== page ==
Some bloggers suggest that the National Post is on the verge of bankruptcy, a flagship furiously sucking equity out of its CanWest parent. I hope they're right. The paper is nothing so much as a far-right, politically bent propaganda rag. It would be a small loss to Canada if it went under.
Columnist Don Martin is an example of why we don't need NatPo. He's been on assignment in Afghanistan where the heat must've given him brainwaves such as calling for Canadian forces to issue body counts to pump up support at home. Martin even wanted us to count the "pink mist" that resulted from NATO's aerial bombardments, not particularly worried that mist could be the mortal remains of some kid we exterminated.
Martin leaves Afghanistan today and, predictably, is doing it with a column that comes with everything but pom-poms. He also shows that he just doesn't get it.
Hundreds of Soviet tanks, troop carriers, trucks and artillery guns, perfectly preserved by Kandahar's desert-dry environment right down to goggles and binoculars, lie abandoned in a gated compound within sight of Canadian base headquarters.
For nine bloody years in the 1980s, the Soviet Union tried to prop up a Communist government in Kabul and annihilate the mujahedeen insurgency. Finally, the fading superpower ditched its military hardware here in the rush to flee a fight it couldn't win.
There's a reason the arsenal sits in a gated compound under the watchful eyes of Canadian forces and it isn't because the stuff was abandoned by the Soviets when they left. It's because all this weaponry was put to use by one of the many sides to the civil war that wracked Afghanistan for many years after the Soviets left. This stuff wasn't abandoned, it was surrendered and impounded.
Then Martin comes up with this gem: Right off the bat, let me argue that Canada cannot impose a political timetable on successfully ending this military mission. Earth to Martin, no one is suggesting that Canada can "impose" any manner of timetable on "successfully ending this military mission" whatever that may mean - and it does mean very different things to different people. Does this guy just pull this stuff out of his backside?
This one is precious: Soldiers who believed they had a Churchillian prime minister now know he's just another political weather vane, twisting in response to the winds of public opinion. What soldier in his right mind would have thought Harper "Churchillian"? It would take an incredible ignorance of Winston Churchill to ever draw that comparison, not a problem for Don Martin.
The war against the poppy is lost.
Even with eradication activity picking up under British supervision, the opium-producing plant is setting record high harvests. Detection is not a problem -- soldiers often remark how beautiful the poppy fields look when they're in full red bloom. But British military officials tell me it's a struggle to convince farmers to switch their illegal crop for less lucrative melons, grapes or even marijuana.
Fair enough, Don, but what does that mean to "the mission", to NATO and to the Kabul government? Do the math.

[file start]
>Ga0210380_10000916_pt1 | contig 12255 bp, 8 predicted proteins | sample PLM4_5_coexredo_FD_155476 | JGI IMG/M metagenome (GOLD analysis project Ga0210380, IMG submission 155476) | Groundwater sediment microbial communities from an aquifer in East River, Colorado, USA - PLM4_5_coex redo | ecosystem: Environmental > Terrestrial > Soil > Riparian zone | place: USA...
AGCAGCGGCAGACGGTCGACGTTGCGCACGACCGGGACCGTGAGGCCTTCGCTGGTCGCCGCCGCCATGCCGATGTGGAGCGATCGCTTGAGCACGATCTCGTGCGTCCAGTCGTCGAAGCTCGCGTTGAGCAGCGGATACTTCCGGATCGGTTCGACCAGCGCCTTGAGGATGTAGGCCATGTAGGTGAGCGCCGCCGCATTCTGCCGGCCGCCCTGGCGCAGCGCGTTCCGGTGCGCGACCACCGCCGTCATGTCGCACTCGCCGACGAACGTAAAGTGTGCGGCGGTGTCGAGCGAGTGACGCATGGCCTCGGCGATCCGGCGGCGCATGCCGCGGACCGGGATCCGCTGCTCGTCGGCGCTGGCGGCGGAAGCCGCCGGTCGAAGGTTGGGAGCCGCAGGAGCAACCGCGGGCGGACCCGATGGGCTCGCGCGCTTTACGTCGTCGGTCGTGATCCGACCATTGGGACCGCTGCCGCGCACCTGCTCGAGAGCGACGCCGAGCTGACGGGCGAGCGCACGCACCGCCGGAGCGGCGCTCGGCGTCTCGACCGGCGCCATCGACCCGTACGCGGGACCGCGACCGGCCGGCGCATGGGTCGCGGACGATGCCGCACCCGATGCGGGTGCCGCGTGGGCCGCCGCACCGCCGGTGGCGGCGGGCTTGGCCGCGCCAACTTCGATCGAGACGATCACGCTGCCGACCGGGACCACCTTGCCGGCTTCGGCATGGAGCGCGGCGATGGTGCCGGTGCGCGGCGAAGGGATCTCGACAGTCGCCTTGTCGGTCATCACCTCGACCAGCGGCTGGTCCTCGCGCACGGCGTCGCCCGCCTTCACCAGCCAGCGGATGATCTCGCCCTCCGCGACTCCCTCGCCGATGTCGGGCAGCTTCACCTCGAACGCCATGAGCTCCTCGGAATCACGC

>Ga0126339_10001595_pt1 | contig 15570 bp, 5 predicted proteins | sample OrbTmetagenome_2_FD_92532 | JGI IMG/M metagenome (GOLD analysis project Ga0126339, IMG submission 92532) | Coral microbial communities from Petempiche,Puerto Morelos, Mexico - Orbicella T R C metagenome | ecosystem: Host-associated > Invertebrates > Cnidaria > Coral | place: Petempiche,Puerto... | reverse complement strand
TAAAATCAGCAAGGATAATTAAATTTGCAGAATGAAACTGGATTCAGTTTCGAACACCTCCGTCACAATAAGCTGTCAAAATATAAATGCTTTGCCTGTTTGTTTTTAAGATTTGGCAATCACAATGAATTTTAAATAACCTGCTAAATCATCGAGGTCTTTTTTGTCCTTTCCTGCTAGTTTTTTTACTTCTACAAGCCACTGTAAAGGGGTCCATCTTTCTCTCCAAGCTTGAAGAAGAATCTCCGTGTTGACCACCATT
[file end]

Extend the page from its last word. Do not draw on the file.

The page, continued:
The combined air and ground firepower of the joint forces here is a sight to behold. How so much destructive technology can be neutralized by a few thousand religious extremists armed with ancient rocket launchers, last-generation rifles and old anti-tank mines boggles the mind.
I can't imagine what it would take to boggle a mind like Martin's but his schoolboy fascination with firepower means he has no idea that massive firepower can contribute to losing a guerrilla war. Seven weeks in Afghanistan and he still hasn't grasped that this is classic, asymmetrical warfare and that is precisely how so much destructive technology can be neutralized by a few thousand religious extremists armed with ancient rocket launchers.
Martin goes on to rave about how Kandahar city is bustling with construction and commerce, just as Kabul did previously. What hasn't dawned on him is just what is driving all that activity. It's drug money. Kandahar's very prosperity speaks of our failure to establish an alternative to the narco-economy of the countryside. Kabul too flourished - until the Americans laid into the poppy fields in that region. When the opium money dried up, so did Kabul.
Martin concludes by noting that the job (whatever that is) won't be finished by 2009 which, he says, makes it imperative that Canadian forces stay here until the job is done, even if the surrender monkeys in Ottawa think it's politically convenient to leave.
It's sad, really, that despite almost two months in Afghanistan, Martin has grasped so little of its history and its reality. Of course, if you go there to be a cheerleader, deep thoughts need not be a priority.
Martin is just plain wrong on so many levels. He completely ignores the corruption-riddled Kabul government that, of itself, virtually guarantees that "the mission" cannot succeed. He doesn't get that. He ignores the narcotics driven prosperity that leaves the welfare of the country in the hands of insurgents and criminals, some of them politicians. An economy based on lawlessness cannot give rise to a civil society, end of story. He doesn't realize that we don't control our own war in Afghanistan. We're a part, an important part, but still a part of a far larger campaign and, even if we notionally succeed in Kandahar (which we're not), our contribution can be rendered insignificant if the rest of the place is a failure.
It's unfortunate that the National Post thought so little of this story that it sent a guy of Martin's calibre to analyze it. Really unfortunate.